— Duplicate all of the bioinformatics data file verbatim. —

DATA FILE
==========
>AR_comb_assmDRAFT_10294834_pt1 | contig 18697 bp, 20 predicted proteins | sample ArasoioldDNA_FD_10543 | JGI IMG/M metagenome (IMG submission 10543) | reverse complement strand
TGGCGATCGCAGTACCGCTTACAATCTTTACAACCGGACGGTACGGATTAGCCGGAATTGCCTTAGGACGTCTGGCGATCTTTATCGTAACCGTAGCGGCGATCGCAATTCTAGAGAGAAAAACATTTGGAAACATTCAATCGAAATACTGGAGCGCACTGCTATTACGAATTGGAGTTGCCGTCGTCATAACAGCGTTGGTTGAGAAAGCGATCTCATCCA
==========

>AR_comb_assmDRAFT_10294834_pt1 | contig 18697 bp, 20 predicted proteins | sample ArasoioldDNA_FD_10543 | JGI IMG/M metagenome (IMG submission 10543) | reverse complement strand
TGGCGATCGCAGTACCGCTTACAATCTTTACAACCGGACGGTACGGATTAGCCGGAATTGCCTTAGGACGTCTGGCGATCTTTATCGTAACCGTAGCGGCGATCGCAATTCTAGAGAGAAAAACATTTGGAAACATTCAATCGAAATACTGGAGCGCACTGCTATTACGAATTGGAGTTGCCGTCGTCATAACAGCGTTGGTTGAGAAAGCGATCTCATCCA